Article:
After the exciting encounter with the lions we continue along the Sweni, criss-crossing it and its tributaries at several points, enjoying a well deserved picnic at a beautiful turn in the stream and just soaking in the wildness around us.

Just before we arrive back at the vehicle, and with the sun sitting very high and very hot already, we sneak up on a herd of elephants sleeping in the shade of a tree.

The hot midday hours we spent in camp (after enjoying the delicious lunch James welcomed us back with). The waterhole in front of camp is a magnet for thirsty animals, there’s a lot of habituated birds attracted to the birdbath and there was even a brief appearance by a good-sized African Rock Python in one of the large trees next to the river, meaning there was more than enough entertainment to keep us occupied until the afternoon outing.

On the way to the area where we’d be walking in the afternoon, our guides took a detour to the feasting lions we encountered in the morning. They were still in the same spot, and still gnawing on the remains of their wildebeest prize. We didn’t venture off the vehicle this time, enjoying this meeting from even closer and much safer quarters.

The afternoon walks cover a shorter distance, and take in a pleasing spot from which the African sunset can be enjoyed with something cold in hand. While we didn’t cover as much ground in the afternoon we were again treated to an encounter with lions – this time a mating pair some distance away – as well as lots of other animals and inspiring scenery. From atop the rocky outcrop where we sat enjoying the sunset we also realised that the mating pair of lions were in fact a threesome – two males attending to one female in oestrus.

We arrive back at camp around 7pm that evening, but not before we enjoy some thrilling night time sightings along the way – and of course we paid “our” lions another visit!

The next morning is a lot chiller than the previous, and it soon clouds over. Our route takes along the Nungwini stream and past a natural fountain. Despite the inclement weather we again have wonderful encounters with a wide range of animals, including a lone male lion, elephant bulls, giraffes and honey badgers, and by the time the vehicle comes into sight again I’m sure all of us still had a good few kilometers in the tank.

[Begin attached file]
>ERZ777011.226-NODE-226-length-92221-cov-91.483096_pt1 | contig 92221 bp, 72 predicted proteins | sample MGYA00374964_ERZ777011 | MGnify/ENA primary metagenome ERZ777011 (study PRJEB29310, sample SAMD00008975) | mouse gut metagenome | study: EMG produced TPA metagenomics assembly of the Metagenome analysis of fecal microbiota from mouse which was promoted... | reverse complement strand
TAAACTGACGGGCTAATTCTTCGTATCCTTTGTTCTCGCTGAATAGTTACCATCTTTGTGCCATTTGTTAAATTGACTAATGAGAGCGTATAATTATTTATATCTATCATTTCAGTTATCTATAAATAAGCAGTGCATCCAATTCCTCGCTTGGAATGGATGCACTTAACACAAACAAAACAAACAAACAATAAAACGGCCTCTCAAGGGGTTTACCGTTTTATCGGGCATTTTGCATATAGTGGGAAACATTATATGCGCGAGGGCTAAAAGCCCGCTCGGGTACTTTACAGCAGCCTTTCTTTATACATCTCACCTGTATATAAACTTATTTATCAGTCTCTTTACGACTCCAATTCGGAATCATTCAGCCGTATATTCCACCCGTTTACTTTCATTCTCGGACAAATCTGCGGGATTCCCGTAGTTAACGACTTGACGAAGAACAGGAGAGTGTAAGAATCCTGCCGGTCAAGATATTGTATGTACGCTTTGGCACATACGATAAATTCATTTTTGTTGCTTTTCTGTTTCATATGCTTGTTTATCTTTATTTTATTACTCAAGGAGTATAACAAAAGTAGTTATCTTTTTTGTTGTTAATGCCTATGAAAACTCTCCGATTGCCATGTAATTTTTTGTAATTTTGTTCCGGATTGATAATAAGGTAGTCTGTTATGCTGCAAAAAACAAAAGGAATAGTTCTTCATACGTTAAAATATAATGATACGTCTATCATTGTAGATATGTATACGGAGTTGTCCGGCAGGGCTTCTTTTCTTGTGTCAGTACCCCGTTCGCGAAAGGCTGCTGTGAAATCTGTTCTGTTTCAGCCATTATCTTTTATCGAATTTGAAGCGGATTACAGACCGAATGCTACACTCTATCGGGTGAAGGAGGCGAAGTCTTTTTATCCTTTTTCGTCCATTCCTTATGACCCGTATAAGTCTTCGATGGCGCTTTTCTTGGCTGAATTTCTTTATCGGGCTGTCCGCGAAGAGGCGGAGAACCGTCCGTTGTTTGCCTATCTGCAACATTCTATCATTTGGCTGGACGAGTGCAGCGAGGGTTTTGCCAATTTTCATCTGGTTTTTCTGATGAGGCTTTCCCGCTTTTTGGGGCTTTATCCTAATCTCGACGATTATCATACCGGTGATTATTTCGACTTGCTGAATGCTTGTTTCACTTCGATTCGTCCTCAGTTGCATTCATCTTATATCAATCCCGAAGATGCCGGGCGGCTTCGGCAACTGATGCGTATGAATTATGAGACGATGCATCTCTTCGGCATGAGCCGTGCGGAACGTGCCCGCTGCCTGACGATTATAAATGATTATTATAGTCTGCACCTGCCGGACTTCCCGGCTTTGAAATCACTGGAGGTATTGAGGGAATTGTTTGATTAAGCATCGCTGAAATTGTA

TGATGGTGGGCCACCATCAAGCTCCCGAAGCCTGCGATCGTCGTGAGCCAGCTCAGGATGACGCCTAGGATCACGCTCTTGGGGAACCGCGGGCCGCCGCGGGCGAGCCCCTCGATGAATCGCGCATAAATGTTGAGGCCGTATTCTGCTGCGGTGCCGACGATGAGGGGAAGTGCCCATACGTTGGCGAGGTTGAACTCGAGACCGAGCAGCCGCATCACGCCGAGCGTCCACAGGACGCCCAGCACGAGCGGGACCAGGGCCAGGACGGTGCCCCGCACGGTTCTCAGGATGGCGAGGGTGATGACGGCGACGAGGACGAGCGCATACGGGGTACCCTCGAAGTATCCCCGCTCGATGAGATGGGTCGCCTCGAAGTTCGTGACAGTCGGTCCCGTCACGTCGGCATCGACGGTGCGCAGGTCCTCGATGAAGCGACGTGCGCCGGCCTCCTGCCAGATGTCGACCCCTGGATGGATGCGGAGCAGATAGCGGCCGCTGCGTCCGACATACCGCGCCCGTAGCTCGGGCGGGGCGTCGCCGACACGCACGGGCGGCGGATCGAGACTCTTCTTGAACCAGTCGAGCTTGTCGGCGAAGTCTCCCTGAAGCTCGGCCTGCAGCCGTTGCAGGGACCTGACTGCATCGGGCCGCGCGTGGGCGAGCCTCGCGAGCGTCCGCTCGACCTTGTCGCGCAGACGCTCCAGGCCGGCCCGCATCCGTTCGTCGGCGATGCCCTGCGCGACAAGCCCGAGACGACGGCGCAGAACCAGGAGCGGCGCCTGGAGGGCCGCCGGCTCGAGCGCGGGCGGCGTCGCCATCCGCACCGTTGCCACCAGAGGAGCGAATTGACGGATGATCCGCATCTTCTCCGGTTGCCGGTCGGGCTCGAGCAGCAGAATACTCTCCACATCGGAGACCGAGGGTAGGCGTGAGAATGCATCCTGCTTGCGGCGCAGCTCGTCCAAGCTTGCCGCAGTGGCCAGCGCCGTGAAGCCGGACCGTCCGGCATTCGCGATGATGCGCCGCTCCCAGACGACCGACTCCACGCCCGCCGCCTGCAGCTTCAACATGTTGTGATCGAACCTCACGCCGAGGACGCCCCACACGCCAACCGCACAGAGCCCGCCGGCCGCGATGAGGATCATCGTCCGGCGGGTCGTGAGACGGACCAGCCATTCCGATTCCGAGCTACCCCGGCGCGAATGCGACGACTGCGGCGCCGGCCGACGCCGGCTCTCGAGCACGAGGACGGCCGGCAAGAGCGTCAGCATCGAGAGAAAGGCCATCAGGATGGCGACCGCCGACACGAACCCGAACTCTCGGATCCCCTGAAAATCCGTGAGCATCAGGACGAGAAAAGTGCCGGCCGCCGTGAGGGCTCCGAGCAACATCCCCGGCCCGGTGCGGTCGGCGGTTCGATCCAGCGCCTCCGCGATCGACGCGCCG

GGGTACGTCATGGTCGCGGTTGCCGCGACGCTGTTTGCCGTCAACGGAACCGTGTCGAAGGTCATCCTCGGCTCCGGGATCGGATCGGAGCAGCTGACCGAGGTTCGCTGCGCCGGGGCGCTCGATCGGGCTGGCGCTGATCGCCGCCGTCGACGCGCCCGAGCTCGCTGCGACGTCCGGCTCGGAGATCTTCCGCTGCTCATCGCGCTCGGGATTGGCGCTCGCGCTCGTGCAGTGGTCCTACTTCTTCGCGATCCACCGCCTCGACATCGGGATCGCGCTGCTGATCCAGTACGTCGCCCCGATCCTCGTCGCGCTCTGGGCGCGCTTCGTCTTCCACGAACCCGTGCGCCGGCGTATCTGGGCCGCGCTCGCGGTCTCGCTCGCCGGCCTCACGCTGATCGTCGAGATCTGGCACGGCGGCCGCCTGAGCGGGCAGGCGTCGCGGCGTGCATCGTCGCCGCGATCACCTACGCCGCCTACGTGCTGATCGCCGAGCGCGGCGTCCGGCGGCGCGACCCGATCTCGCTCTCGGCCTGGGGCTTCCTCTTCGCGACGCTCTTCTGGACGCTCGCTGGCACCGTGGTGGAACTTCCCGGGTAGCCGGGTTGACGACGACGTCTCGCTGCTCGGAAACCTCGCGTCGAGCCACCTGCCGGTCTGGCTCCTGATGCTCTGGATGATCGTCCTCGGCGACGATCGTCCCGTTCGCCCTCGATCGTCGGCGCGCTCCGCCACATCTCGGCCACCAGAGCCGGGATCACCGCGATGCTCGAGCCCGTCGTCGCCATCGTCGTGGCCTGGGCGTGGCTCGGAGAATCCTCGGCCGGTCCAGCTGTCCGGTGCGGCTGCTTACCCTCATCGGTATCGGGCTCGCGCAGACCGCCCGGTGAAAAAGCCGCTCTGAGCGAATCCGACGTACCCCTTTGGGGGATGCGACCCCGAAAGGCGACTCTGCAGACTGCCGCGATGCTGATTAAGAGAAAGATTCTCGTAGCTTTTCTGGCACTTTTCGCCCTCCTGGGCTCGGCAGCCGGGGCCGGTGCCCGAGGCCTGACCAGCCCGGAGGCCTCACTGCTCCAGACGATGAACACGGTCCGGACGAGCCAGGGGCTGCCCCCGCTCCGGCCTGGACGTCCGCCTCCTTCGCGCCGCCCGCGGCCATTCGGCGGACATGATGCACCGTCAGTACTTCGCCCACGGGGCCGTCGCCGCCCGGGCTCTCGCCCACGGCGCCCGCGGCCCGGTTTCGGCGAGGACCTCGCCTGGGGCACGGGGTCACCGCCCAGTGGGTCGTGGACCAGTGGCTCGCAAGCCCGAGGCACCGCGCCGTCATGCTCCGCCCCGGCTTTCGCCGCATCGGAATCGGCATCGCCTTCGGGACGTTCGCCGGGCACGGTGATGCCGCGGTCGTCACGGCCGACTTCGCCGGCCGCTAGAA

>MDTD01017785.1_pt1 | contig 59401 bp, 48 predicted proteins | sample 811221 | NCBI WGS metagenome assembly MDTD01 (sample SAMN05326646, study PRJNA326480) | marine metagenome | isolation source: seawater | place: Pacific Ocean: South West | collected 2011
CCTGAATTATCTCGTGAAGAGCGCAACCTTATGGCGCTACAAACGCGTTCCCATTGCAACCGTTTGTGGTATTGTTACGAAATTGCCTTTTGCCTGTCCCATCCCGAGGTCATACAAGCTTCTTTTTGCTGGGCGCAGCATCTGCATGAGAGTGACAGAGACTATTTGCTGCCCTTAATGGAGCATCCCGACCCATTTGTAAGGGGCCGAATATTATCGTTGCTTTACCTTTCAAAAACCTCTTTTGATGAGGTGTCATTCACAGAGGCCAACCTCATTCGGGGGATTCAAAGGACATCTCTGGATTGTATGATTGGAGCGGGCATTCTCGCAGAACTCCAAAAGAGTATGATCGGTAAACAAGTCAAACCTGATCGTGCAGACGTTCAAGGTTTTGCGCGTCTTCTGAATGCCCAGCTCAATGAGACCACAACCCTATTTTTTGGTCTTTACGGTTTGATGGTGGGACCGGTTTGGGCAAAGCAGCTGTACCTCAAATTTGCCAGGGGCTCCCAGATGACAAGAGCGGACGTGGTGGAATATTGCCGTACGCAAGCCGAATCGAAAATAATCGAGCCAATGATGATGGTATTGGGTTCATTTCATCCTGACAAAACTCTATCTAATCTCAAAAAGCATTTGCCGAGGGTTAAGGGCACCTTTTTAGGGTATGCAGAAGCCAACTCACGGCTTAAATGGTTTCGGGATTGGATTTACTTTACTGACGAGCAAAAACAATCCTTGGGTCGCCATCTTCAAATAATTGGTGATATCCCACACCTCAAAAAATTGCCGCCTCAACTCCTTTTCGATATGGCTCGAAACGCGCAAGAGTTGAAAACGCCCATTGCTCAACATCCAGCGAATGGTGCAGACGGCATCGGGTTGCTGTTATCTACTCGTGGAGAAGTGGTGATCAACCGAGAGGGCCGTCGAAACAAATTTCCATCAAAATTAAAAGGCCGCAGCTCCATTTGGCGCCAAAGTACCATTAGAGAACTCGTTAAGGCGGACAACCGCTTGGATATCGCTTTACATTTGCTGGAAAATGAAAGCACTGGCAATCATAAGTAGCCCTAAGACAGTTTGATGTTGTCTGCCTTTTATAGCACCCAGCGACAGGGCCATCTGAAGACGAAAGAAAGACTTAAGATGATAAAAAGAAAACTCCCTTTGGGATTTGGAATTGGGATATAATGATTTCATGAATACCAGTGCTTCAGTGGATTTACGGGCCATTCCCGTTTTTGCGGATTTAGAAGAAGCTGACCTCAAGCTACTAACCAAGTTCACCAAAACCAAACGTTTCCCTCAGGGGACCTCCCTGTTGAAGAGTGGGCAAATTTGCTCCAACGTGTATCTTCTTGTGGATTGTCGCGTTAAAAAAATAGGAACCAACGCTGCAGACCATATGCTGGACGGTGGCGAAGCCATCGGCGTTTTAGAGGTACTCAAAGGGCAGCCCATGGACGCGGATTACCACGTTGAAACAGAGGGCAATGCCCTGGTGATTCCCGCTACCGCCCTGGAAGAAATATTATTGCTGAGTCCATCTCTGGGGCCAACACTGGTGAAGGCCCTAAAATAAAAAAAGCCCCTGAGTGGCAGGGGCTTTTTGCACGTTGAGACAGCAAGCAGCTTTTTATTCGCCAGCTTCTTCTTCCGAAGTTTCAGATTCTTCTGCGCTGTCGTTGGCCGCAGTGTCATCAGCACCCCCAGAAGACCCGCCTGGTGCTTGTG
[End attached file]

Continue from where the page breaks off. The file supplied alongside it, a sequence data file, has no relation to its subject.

Back at camp for lunch and (if you were so inclined) a siesta, a wildebeest bull harassing cows around the waterhole had Joubert happily clicking away, and later the little birds at the birdbath received his full attention.

On the way to our sundowner spot, Orbet and Rhulani took us to a beautiful stretch of water along the Nungwini stream, just a short walk away. We weren’t there very long, when we had to vacate our prime spot at the water’s edge to allow an approaching herd of elephants to have right of way.

Ted’s Place, a cliff in the foothills of the Lebombo Mountains looking out over the plains of the central Kruger Park with the course of the Sweni River snaking through the scene, was a fitting location to reflect on a memorable trail before heading back to base camp, where a pair of honey badgers were waiting for us to return.

It wasn’t easy to say goodbye to the Sweni Trail’s base camp that final morning, and the drizzly weather certainly reflected our mood. Aside from a wet family of spotted hyenas, there wasn’t a lot of animals to be seen along the road back to Satara.

After saying goodbye to Orbet, Rhulani, James and the other guests that shared our experiences in the wilderness in those three short days, it was time for Joubert and me to head for home… Leaving through Orpen Gate really was our only option if we wanted to beat the government COVID-curfew, though we delayed our departure just a smidgeon by detouring past Muzandzeni Picnic Site and Talamati Bushveld Camp.

We were already quite some distance out the gate at Orpen, and passing one of the many game farms along the road, when we saw a leopard next to the fence of one of these farms. While we were still despondent about no longer being in Kruger this unexpected find made us realise all over again that we were still in Africa, which means we’re more blessed than 6.5-billion other people on earth…